As debates continued in the U.N., with the White House eager for Security Council sanction for its new war, the anti-war movement germinated in the U.S. and elsewhere. It would come to a head when 10 million people marched against the impending war on Iraq in February 2003, perhaps the largest coordinated protests of all time (some estimate that the number is closer to 30 million). Three million people took to the streets of Rome, while about a million staggered through the very cold avenues of New York City.
The alliance against the war was vast: it included those who were generally anti-war to those who were against what they saw as an unnecessary war. Among the latter was a State Senator from Illinois, Barack Obama, who gave a well-regarded anti-war speech in Chicago in October 2002. “I don’t oppose all wars,” Obama told the crowd. “What I am opposed to is a dumb war. What I am opposed to is a rash war. What I am opposed to is the cynical attempt by Richard Perle and Paul Wolfowitz and other armchair, weekend warriors in this administration to shove their own ideological agendas down our throats, irrespective of the costs in lives lost and in hardships borne. What I am opposed to is the attempt by political hacks like Karl Rove to distract us from a rise in the uninsured, a rise in the poverty rate, a drop in the median income, to distract us from corporate scandals and a stock market that has just gone through the worst month since the Great Depression. That’s what I’m opposed to. A dumb war. A rash war. A war based not on reason but on passion, not on principle but on politics.”
The war nonetheless began on March 19, with a campaign known as “Shock and Awe”. Saddam Hussein’s military collapsed. Resistance to the U.S. forces came not from the organised units of the Iraqi military but from new guerilla fighters, some Baathists, but mostly Iraqi nationalists of various stripes. Even as Bush declared that combat operations ended in May, this was far from the case. Combat operations would continue into 2010, with more U.S. personnel killed in Iraq (over 4,000) than Americans in the attacks on 9/11. The death toll of Iraqis is too horrendous to comprehend (some count a million dead, with The Lancet offering a slightly smaller number – near 700,000).
Soon after the invasion phase morphed into a U.S. occupation of Iraq, it became clear that all the reasons for the war had been false. As U.S. troops withdraw from Iraq, there is little discussion about this particular problem: that no chemical or biological weapons, or weapons of mass destruction (WMDs), were found, that no link between Saddam Hussein and Al Qaeda could be established, and that Saddam Hussein had no plans to attack the U.S.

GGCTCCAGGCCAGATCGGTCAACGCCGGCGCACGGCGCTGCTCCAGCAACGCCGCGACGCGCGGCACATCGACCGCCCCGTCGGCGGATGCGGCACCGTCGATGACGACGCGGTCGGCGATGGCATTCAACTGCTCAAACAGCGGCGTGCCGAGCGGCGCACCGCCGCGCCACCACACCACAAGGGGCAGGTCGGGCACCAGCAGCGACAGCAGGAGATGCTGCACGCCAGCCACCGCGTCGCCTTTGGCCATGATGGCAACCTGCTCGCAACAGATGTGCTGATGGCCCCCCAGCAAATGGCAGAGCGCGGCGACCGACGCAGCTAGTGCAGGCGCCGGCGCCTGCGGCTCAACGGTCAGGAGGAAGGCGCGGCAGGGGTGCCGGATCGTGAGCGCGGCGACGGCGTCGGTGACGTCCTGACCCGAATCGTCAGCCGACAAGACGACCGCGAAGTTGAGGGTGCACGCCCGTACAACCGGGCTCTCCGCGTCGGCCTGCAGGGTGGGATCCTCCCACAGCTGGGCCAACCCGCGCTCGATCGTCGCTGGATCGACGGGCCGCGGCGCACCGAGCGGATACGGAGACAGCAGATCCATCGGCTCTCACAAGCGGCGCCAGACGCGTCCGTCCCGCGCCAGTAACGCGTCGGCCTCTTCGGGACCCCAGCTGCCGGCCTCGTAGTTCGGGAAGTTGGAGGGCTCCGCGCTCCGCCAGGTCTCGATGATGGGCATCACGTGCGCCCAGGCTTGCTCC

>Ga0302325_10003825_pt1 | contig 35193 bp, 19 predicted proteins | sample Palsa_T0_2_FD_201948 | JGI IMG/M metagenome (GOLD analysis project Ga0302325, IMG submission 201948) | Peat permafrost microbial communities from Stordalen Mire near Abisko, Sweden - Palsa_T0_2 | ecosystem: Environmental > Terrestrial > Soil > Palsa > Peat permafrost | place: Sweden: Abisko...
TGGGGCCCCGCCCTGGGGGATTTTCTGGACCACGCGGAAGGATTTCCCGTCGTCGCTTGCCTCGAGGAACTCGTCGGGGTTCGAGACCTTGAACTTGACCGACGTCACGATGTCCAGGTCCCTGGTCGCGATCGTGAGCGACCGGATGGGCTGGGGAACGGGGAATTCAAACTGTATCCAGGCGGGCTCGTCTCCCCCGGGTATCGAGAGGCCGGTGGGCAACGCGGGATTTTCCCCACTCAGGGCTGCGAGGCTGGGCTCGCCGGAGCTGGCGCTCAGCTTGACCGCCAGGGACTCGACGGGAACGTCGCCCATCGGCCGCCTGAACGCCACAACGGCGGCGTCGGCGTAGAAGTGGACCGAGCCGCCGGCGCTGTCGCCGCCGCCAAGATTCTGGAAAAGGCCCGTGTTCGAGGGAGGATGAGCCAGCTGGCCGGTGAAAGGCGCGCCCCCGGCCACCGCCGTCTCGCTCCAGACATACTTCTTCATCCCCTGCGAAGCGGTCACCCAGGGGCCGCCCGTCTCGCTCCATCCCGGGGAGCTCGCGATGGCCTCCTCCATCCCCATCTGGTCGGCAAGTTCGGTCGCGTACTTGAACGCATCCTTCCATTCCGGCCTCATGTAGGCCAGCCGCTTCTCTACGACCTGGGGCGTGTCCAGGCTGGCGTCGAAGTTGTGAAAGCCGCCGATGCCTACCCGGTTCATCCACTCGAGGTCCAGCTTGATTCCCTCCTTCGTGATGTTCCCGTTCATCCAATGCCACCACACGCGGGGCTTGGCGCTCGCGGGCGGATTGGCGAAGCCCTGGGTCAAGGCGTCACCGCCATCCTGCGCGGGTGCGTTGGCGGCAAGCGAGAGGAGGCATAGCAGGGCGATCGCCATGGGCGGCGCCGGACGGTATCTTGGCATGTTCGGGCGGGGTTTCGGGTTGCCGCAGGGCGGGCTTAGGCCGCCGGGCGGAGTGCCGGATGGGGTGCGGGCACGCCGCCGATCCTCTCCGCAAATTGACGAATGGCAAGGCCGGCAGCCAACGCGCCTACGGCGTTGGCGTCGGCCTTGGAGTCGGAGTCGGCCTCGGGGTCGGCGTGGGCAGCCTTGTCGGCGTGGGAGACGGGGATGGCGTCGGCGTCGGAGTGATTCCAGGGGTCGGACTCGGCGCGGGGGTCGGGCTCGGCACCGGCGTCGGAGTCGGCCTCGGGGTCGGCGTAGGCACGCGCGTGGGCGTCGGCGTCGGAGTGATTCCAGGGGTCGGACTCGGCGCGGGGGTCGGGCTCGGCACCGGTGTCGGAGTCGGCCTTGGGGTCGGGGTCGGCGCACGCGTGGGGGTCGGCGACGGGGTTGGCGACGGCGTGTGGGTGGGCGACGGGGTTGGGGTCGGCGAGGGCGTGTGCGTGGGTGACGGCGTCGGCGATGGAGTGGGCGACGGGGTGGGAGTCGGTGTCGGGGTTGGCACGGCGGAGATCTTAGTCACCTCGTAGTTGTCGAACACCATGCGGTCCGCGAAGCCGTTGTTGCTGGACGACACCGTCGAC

In the past few years, memoirs by the main players in the Bush administration have appeared, with Vice-President Dick Cheney and Defence Secretary Rumsfeld defending their roles and State Department head Colin Powell and National Security Adviser Condoleezza Rice putting the onus on Cheney and Rumsfeld. Few recall the lies that led to war. Part of the problem for the Bush team is that despite the outcome, when the war was being planned they were all in agreement. “On one major issue, Rice, Cheney and Rumsfeld were in total agreement – the war in Iraq,” writes Elisabeth Bumiller in her biography of Rice. “Rice helped conceive it and was one of its chief advocates, and when the President finally asked her if he should take the country to war, she said yes.” No one has taken responsibility for the Iraqi fiasco. At most the former managers of the country simply blame each other for poor execution of the war (too little planning, say some, too few troops, say others).
Obama, who had made his own position clear in 2002, could not revisit them in 2011: he is now the Commander in Chief and would find it awkward to belittle the sacrifices of troops who were sent to fight a false war. At most Obama could acknowledge the debate before the war, with the lead-up “a source of great controversy here at home, with patriots on both sides of the debate”. The Iraq war was not perfect, he accepted, but its outcome was good, with the troops leaving behind “a sovereign, stable and self-reliant Iraq, with a representative government that was elected by its people”. American liberalism is not capable of any more than that.